James 2:18; “Faith without works is dead.” I had not been working for the Lord for a long time, because I let the devil, through my pride, turn me away from the church. God was showing me that He wanted me back in fellowship, and He and I were talking constantly during those days as He strengthened my faith.

James 5:16 – “Confess your sins to each other so that you may be healed.” I am confessing to you that I am a work in progress, flawed, but with hope eternal through salvation made possible by the blood and resurrection of Jesus.

I thank the Lord for bringing me back into the fold, and for restoring Lea to a healthful state. I know that each and every day is a very special gift from my loving Father. I try to care for Lea as though she is really special to God, because I believe she is. Lea and I feel that sharing our story is the ministry God our Father has set before us, and we are blessed through that testimony to be a blessing to others!

I suppose perhaps the main lesson to be taken from our experience is to recognize that you have a special role to play in God’s plan, and you must guard against Satan turning you from that role. Satan never takes a vacation.  He is always present, always looking for a way to turn us from God.  Be alert! “Your enemy, the devil, prowls around like a roaring lion looking for someone to devour” (1 Peter 5:8)

Strengthen yourself in the Lord, putting on His full armor of God so that you can take your stand against the devil’s schemes. (Ephesians 6:11). That means, among other things, to remember and believe that as a Christian you have received the righteousness of Jesus. It’s a defense against the ongoing accusations that the enemy tries to speak into your life. Stand confident that the Father loves YOU and in the fact that He does have good plans for you!

Please continue to pray for Lea and me as we continue our walk with God; that we can stand firm against the devil’s wiles and schemes, and that our life’s story can be a blessing to others and bring them into the light of this world, our savior, Jesus Christ.


chancephelpsHere is a story worth reading!  Chance Phelps’ story is well told by a U.S. Marine Corps officer who volunteered to serve as an escort for the remains of one fallen Marine being returned to his family. The officer’s life was deeply impacted by this experience. Below is his well worded journal of the events of that escort duty and his experiences throughout the days of this most humble detail.

There are several web sites about Chance Phelps that have comments from all over the world and from Marines that served with him. They are also well worth reading. We can not thank our uniformed men and women enough for the service they provide, and pray that in some way they know that their country supports them.

23 Apr 04 – This article was written by LtCol M.R. Strobl USMC who is assigned to MCCDC Quantico, VA and served as the officer who escorted the remains of PFC C. Phelps USMC from Dover AFB, DE to his home. PFC Phelps was assigned to 3d Bn, 11th Marines – an artillery unit functioning as a provisional infantry battalion during Operation IRAQI FREEDOM 2. PFC Phelps was killed in action from a gunshot wound received on 9 Apr 04 during combat operations west of Baghdad. He was buried in Dubois, WY on 17 Apr 04.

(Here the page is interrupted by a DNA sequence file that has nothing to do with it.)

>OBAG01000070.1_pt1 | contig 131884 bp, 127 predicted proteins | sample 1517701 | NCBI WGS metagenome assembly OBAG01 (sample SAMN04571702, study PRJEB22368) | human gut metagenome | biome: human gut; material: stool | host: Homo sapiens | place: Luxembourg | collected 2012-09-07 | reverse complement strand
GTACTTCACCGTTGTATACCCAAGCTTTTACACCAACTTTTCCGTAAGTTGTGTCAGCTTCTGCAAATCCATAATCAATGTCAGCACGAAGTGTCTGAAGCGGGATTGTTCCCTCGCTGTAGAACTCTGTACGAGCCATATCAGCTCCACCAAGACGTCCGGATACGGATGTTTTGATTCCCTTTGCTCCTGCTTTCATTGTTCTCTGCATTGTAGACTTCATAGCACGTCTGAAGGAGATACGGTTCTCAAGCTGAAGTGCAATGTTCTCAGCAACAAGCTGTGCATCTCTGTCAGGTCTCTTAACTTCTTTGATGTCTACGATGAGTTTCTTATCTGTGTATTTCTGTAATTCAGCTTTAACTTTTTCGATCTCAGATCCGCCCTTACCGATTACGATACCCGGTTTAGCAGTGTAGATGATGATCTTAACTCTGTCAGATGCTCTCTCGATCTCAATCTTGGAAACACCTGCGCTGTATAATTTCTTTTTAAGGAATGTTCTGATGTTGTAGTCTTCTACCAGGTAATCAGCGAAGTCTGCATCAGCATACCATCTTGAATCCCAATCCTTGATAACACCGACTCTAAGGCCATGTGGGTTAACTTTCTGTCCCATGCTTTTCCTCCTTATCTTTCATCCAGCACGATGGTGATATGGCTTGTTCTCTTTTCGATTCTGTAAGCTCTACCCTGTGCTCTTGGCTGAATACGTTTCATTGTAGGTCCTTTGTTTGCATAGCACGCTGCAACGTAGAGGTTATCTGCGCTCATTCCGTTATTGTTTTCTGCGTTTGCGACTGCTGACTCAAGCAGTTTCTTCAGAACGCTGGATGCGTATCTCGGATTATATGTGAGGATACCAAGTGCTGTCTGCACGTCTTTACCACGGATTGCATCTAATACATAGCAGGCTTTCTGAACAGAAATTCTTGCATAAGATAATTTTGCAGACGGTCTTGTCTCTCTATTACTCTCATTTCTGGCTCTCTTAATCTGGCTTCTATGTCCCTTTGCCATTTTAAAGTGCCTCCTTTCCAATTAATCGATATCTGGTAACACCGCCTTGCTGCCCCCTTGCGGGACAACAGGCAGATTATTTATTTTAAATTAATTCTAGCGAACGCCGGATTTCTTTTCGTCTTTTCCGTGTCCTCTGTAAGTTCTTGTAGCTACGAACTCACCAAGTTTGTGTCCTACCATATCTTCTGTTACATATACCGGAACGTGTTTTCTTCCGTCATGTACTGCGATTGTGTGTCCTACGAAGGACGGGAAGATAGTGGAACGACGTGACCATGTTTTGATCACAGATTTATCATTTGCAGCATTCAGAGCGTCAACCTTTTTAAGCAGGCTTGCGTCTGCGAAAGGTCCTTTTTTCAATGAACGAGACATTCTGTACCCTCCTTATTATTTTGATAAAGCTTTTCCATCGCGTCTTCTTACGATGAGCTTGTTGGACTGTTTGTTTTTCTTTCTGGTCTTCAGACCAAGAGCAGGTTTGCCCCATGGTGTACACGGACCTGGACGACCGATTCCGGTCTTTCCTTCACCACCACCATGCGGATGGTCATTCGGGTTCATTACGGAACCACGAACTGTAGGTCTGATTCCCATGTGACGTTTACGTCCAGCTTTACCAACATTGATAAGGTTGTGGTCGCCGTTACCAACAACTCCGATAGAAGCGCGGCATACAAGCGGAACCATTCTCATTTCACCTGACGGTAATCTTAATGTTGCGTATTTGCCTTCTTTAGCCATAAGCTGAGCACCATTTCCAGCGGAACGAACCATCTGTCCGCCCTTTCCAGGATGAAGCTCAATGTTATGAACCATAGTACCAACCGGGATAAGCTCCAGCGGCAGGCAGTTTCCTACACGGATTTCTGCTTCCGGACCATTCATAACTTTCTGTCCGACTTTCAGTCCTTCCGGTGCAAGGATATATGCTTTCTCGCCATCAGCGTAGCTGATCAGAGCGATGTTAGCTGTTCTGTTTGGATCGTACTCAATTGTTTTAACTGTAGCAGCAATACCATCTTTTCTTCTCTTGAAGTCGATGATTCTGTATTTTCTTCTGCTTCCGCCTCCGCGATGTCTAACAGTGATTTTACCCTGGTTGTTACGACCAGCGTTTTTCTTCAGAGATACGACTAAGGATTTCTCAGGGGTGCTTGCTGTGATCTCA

“Chance Phelps was wearing his Saint Christopher medal when he was killed on Good Friday. Eight days later, I handed the medallion to his mother. I didn’t know Chance before he died. Today, I miss him. Over a year ago, I volunteered to escort the remains of Marines killed in Iraq should the need arise. The military provides a uniformed escort for all casualties to ensure they are delivered safely to the next of kin and are treated with dignity and respect along the way.
Thankfully, I hadn’t been called on to be an escort since Operation Iraqi Freedom began. The first few weeks of April, however, had been a tough month for the Marines. On the Monday after Easter I was reviewing Department of Defense press releases when I saw that a Private First Class Chance Phelps was killed in action outside of Baghdad. The press release listed his hometown – the same town I’m from. I notified our Battalion adjutant and told him that, should the duty to escort PFC Phelps fall to our Battalion, I would take him.
I didn’t hear back the rest of Monday and all day Tuesday until 1800. The Battalion duty NCO called my cell phone and said I needed to be ready to leave for Dover Air Force Base at 1900 in order to escort the remains of PFC Phelps. Before leaving for Dover I called the major who had the task of informing Phelps’ parents of his death. The major said the funeral was going to be in Dubois, Wyoming. (It turned out that PFC Phelps only lived in my hometown for his senior year of high school.) I had never been to Wyoming and had never heard of Dubois.
With two other escorts from Quantico, I got to Dover AFB at 2330 on Tuesday night. First thing on Wednesday we reported to the mortuary at the base. In the escort lounge there were about half a dozen Army soldiers and about an equal number of Marines waiting to meet up with ‘their’ remains for departure. PFC Phelps was not ready, however, and I was told to come back on Thursday. Now, at Dover with nothing to do and a solemn mission ahead, I began to get depressed.
I was wondering about Chance Phelps. I didn’t know anything about him; not even what he looked like. I wondered about his family and what it would be like to meet them. I did pushups in my room until I couldn’t do any more.
On Thursday morning I reported back to the mortuary. This time there was a new group of Army escorts and a couple of the Marines who had been there Wednesday. There was also an Air Force captain there to escort his brother home to San Diego.